The Management committee has asked me to look into the need to promote the research side of the organisation.  The research fund has not been widely used over the past few years and funds are available to branches for their use.  Is it due to a shortage of ideas, an uncertainty as to whether a topic or project is worthy of the name research, a lack of knowledge of how to apply for funding, lack of members with time or expertise to carry out research, or all of the above?

Past funding has been given to studies on the compounds in apples, a search for pheromones for the Guava Moth and its distribution, and research into the flowering of Hazels.  Is it time some basic research was done on crops relevant to the local situation and of direct benefit to that branch, or perhaps nationwide projects whereby individual members can participate by making local field observations?

Some suggestions for research projects:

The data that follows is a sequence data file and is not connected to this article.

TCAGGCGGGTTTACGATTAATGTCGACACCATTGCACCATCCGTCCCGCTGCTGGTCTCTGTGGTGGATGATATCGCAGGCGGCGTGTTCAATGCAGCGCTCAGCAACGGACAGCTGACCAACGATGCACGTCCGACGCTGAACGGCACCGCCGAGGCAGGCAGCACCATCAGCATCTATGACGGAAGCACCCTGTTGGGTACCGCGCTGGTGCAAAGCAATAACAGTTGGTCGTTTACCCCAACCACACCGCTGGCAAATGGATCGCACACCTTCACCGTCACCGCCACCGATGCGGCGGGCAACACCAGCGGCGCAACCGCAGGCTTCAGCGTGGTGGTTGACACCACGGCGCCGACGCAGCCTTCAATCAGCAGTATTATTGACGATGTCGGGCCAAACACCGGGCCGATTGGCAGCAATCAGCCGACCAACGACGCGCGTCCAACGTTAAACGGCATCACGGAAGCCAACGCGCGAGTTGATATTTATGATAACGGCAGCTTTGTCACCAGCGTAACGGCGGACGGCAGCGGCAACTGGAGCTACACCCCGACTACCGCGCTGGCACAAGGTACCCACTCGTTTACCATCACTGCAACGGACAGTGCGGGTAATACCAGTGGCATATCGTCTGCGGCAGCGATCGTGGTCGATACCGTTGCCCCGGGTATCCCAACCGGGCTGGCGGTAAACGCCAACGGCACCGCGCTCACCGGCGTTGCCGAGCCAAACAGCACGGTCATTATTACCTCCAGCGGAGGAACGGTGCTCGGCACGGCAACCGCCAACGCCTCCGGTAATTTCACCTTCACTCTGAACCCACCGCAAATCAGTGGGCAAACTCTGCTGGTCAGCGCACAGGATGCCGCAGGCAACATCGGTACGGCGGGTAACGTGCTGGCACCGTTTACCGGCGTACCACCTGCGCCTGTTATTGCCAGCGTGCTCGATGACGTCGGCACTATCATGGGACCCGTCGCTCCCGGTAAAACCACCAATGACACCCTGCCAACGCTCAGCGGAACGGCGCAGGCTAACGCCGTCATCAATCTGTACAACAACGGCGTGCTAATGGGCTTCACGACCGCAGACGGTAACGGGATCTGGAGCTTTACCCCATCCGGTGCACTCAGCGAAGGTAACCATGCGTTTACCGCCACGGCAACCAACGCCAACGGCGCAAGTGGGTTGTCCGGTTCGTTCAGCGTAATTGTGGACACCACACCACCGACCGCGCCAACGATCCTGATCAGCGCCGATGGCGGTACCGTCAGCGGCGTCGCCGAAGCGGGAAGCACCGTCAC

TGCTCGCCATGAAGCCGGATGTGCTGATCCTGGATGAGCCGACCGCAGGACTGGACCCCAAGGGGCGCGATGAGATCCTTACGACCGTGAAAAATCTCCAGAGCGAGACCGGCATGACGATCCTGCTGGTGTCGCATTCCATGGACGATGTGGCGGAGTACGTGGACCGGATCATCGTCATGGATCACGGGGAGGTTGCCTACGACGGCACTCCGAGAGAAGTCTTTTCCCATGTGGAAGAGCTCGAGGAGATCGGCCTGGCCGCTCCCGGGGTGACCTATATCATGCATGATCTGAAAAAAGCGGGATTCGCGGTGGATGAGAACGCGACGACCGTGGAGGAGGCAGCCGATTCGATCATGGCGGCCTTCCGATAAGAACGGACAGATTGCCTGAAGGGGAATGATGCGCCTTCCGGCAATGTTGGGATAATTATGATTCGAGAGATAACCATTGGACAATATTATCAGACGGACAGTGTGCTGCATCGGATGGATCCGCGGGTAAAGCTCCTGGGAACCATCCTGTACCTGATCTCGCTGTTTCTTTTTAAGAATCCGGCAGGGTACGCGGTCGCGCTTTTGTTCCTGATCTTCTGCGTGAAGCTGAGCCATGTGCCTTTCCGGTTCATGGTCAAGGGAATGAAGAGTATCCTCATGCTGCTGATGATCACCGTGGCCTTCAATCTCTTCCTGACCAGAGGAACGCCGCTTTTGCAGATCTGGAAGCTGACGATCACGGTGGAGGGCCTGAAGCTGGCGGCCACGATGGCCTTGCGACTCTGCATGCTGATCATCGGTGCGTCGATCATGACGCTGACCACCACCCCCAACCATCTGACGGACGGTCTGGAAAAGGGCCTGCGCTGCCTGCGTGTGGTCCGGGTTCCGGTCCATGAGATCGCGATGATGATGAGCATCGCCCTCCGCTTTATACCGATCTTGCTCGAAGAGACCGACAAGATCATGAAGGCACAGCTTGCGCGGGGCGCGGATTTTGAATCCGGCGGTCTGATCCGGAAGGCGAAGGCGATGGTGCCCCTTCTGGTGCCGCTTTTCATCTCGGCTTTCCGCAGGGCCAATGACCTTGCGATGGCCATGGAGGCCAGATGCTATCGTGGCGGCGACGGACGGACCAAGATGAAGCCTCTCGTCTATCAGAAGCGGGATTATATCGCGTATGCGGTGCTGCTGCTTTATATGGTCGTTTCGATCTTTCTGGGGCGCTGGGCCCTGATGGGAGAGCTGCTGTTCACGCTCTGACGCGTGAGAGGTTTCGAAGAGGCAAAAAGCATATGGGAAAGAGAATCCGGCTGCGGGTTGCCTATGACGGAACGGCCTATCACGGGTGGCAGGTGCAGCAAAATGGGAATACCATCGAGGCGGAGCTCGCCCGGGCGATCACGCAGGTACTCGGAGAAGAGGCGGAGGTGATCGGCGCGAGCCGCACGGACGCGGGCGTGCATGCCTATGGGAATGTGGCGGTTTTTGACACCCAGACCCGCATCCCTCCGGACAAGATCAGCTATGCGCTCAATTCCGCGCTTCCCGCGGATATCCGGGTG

• A North Island Survey to determine the current spread of the Guava Moth.
  • National Survey of a specific crop and varieties to determine bud burst, flowering and fruit maturity dates to ascertain the suitability of crops for regions in N.Z.
  • Study of a crop’s phenology for a particular area (stages in growth and fruit production cycles). This can be applied to determining the best time and type of fertiliser application.
  • Local compilation of crops suitable for year round fruit and nut production.
  • Pruning methods and their effect on yield, any crop.
  • Any other suggestions

On an organisational level do we need to have a more centrally driven direction for research or leave it up to branches as at present with the research committee just giving guidance so that research results are reliable?

Does the funding criteria and procedure for application need clarification or advertising?

Where should the research findings be held and how accessible are they to members?

This is a “Starters” paper to stimulate your thoughts and bring ideas out of the woodwork.  Your ideas and comments would be most welcome.

Bill Rae.